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Editorial: Got Milk Money? Farmers Do, at Least for Now

Americans, on average, drink 37 percent less milk today than they did in 1970, The Washington Post reported recently. Back then, consumption per capita was almost a cup and a half per day. It’s now closer to 0.8, according to the U.S. Department of Agriculture. The biggest declines are in the youth market, the 2-11 and the 12-19 age groups. The main culprit seems to be a larger pool of options, not a decline in consumption of beverages.

It struck us that this cannot be good news, and not only because we grew up as true believers in the church of milk-is-good-for-you. As Steve Taylor, the Meriden farmer who formerly served as New Hampshire’s agriculture commissioner, wrote recently in these pages, about 14,000 cows are milked each day in the Upper Valley, producing 280 million gallons of milk a year. He calculates that the dairy industry is worth about $70 million a year, making a significant contribution to the Upper Valley economy. Not to mention that the farms on which those cows live play a key role in the rural landscape that many residents cherish (and many tourists come from out of state to visit).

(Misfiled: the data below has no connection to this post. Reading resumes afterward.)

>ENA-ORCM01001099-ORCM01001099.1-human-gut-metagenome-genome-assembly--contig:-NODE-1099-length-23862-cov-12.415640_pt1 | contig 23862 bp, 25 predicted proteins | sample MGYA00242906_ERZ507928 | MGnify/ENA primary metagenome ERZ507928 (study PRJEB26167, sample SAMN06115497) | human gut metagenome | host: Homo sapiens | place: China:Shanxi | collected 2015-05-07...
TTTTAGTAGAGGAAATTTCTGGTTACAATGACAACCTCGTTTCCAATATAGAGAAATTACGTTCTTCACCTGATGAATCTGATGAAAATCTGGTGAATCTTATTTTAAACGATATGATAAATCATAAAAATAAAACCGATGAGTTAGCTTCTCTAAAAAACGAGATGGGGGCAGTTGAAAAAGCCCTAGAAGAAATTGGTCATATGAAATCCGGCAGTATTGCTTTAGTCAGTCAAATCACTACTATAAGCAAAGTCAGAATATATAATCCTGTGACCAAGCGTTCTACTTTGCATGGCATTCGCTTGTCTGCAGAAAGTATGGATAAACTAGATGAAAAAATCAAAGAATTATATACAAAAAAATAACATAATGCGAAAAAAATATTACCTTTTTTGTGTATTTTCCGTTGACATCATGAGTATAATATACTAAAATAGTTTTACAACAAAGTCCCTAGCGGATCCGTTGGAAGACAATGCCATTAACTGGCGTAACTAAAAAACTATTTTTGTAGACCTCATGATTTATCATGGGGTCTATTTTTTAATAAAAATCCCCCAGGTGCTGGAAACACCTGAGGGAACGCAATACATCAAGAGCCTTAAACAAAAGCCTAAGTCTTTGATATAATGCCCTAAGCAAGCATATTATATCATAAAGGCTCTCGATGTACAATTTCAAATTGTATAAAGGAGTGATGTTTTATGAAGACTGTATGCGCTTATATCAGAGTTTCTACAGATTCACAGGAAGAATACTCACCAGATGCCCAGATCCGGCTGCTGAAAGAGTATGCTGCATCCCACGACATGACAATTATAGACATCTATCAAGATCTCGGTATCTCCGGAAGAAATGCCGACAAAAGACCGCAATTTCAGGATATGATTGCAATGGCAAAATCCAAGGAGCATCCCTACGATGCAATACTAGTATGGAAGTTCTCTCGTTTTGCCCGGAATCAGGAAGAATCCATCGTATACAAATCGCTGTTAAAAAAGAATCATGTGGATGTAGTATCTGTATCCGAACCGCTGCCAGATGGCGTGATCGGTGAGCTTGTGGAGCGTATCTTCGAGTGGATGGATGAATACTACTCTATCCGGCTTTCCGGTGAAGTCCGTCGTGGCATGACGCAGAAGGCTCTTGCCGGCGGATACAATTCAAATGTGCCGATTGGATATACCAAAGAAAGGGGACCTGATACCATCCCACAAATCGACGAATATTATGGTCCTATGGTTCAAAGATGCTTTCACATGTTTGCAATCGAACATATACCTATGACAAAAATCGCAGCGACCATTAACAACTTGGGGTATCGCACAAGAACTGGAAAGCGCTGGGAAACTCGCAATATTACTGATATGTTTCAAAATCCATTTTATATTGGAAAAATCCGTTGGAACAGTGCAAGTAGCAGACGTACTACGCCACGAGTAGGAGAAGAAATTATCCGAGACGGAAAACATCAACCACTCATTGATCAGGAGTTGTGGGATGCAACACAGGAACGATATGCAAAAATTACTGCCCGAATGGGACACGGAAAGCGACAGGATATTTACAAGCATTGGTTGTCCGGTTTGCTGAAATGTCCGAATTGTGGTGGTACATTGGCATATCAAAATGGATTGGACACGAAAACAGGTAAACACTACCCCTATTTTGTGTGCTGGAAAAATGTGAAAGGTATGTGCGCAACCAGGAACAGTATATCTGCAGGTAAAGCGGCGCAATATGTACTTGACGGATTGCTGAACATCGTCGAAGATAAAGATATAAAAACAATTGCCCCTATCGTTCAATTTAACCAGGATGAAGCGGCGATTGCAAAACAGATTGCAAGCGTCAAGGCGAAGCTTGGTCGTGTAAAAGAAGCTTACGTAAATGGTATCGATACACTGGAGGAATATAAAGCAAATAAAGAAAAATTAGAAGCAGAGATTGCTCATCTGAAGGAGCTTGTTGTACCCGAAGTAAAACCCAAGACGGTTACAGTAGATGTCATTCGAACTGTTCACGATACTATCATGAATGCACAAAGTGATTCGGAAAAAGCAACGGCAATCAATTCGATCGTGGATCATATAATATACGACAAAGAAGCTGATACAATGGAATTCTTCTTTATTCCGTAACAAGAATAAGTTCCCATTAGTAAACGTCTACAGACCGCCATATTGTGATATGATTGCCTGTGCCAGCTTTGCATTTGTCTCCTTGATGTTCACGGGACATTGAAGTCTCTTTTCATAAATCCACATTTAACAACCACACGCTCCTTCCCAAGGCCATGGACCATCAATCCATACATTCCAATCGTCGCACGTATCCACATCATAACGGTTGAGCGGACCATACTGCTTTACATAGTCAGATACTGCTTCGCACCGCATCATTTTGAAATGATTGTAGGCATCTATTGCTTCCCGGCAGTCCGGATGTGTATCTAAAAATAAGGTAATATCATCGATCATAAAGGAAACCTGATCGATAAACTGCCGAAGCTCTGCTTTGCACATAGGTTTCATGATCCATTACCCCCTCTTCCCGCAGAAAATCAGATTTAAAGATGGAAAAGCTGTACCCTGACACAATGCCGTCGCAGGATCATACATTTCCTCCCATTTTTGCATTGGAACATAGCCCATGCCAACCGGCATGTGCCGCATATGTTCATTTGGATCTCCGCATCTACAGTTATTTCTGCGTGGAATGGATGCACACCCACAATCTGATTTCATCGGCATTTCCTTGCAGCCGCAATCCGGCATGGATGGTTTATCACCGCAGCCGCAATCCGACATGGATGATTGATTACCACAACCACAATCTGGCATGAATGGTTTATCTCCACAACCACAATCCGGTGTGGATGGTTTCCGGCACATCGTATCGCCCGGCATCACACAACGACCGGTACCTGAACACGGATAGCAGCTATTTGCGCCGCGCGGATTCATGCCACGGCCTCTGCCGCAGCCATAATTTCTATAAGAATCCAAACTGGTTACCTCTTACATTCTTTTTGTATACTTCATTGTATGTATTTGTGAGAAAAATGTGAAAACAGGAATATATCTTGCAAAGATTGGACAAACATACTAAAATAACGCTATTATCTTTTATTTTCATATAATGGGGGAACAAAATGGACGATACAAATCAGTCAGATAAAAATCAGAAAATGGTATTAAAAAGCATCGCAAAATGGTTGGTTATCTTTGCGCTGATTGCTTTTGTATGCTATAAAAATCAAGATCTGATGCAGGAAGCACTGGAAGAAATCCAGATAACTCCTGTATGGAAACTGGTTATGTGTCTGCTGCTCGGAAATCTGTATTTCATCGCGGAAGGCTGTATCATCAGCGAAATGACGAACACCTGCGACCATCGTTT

Counterintuitively, though, prices are strong despite declining domestic consumption of liquid milk. For example, The Associated Press recently reported that Vermont dairy farmers were paid record high prices for their milk in April. Prices are expected to average $22 to $23 per hundred pounds of milk for the year, which would be the highest since the state started keeping dairy price records in 1977. Farmers are said to be using the extra income to pay off debt, repair equipment and make investments in new technology.

This happy circumstance is attributed to a strong export market driven by population growth and the desire of middle- and higher-income people internationally to add dairy products to their diets. The United States now exports 15 percent of its milk, according to the AP, up from 7 to 10 percent a decade ago, mostly in the form of powdered milk, whey powder, cheese, butters and — yes, some milk. Bob Wellington, an economist with the Agri-Mark Inc. dairy cooperative, said, “We say (that) one day a week, all the milk in the country goes overseas.”

As always, though, there is a serpent in the Garden of Eden. High prices could lead to increased production and thus to lower prices. Major international upheaval could depress the global market. New competitors may seek entry into U.S. markets. Climate change could wreak havoc of who-knows-what variety.

If and when prices do decline sharply, provisions in the new farm bill passed by Congress this year are supposed to cushion the fall, although it’s hard for anybody not well versed in farm economics to explain just how that will be accomplished. Apparently farmers will buy insurance and receive payouts when the difference between milk prices and feed prices drops below a certain level. Or something like that.

Anyway, dairy farmers strike us as the ultimate realists. Their outlook seems to be “hope for the best, prepare for the worst.” We hope the good times persist long enough to allow them to make those preparations and maybe have a little left over.